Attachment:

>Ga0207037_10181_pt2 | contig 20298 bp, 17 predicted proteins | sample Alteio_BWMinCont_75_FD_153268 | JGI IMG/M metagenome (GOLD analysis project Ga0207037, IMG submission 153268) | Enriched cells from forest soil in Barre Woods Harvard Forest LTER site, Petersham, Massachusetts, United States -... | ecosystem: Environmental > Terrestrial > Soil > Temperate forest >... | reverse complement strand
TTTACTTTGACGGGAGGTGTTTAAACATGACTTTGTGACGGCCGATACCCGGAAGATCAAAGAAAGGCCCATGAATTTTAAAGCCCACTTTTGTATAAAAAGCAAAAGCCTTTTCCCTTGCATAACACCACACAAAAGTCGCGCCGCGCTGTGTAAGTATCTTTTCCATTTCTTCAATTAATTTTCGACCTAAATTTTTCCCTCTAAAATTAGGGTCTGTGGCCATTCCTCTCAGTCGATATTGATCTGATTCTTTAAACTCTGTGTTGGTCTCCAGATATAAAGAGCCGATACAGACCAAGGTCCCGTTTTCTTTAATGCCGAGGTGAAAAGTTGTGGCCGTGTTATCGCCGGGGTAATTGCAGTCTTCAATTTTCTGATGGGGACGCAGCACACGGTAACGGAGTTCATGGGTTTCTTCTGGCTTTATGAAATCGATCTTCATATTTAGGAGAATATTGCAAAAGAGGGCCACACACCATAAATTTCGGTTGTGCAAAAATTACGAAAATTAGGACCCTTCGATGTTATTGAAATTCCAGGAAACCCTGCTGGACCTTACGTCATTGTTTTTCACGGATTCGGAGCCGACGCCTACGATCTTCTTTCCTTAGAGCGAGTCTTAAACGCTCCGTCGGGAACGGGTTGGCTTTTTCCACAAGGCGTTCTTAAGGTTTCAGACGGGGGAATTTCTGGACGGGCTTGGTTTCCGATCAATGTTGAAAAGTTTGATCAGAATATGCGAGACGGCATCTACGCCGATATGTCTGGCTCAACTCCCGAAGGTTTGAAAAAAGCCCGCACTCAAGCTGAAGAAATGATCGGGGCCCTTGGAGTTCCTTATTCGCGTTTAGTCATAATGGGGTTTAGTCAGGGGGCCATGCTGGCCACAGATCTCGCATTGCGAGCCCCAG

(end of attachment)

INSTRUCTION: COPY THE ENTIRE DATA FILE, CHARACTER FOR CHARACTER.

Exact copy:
>Ga0207037_10181_pt2 | contig 20298 bp, 17 predicted proteins | sample Alteio_BWMinCont_75_FD_153268 | JGI IMG/M metagenome (GOLD analysis project Ga0207037, IMG submission 153268) | Enriched cells from forest soil in Barre Woods Harvard Forest LTER site, Petersham, Massachusetts, United States -... | ecosystem: Environmental > Terrestrial > Soil > Temperate forest >... | reverse complement strand
TTTACTTTGACGGGAGGTGTTTAAACATGACTTTGTGACGGCCGATACCCGGAAGATCAAAGAAAGGCCCATGAATTTTAAAGCCCACTTTTGTATAAAAAGCAAAAGCCTTTTCCCTTGCATAACACCACACAAAAGTCGCGCCGCGCTGTGTAAGTATCTTTTCCATTTCTTCAATTAATTTTCGACCTAAATTTTTCCCTCTAAAATTAGGGTCTGTGGCCATTCCTCTCAGTCGATATTGATCTGATTCTTTAAACTCTGTGTTGGTCTCCAGATATAAAGAGCCGATACAGACCAAGGTCCCGTTTTCTTTAATGCCGAGGTGAAAAGTTGTGGCCGTGTTATCGCCGGGGTAATTGCAGTCTTCAATTTTCTGATGGGGACGCAGCACACGGTAACGGAGTTCATGGGTTTCTTCTGGCTTTATGAAATCGATCTTCATATTTAGGAGAATATTGCAAAAGAGGGCCACACACCATAAATTTCGGTTGTGCAAAAATTACGAAAATTAGGACCCTTCGATGTTATTGAAATTCCAGGAAACCCTGCTGGACCTTACGTCATTGTTTTTCACGGATTCGGAGCCGACGCCTACGATCTTCTTTCCTTAGAGCGAGTCTTAAACGCTCCGTCGGGAACGGGTTGGCTTTTTCCACAAGGCGTTCTTAAGGTTTCAGACGGGGGAATTTCTGGACGGGCTTGGTTTCCGATCAATGTTGAAAAGTTTGATCAGAATATGCGAGACGGCATCTACGCCGATATGTCTGGCTCAACTCCCGAAGGTTTGAAAAAAGCCCGCACTCAAGCTGAAGAAATGATCGGGGCCCTTGGAGTTCCTTATTCGCGTTTAGTCATAATGGGGTTTAGTCAGGGGGCCATGCTGGCCACAGATCTCGCATTGCGAGCCCCAG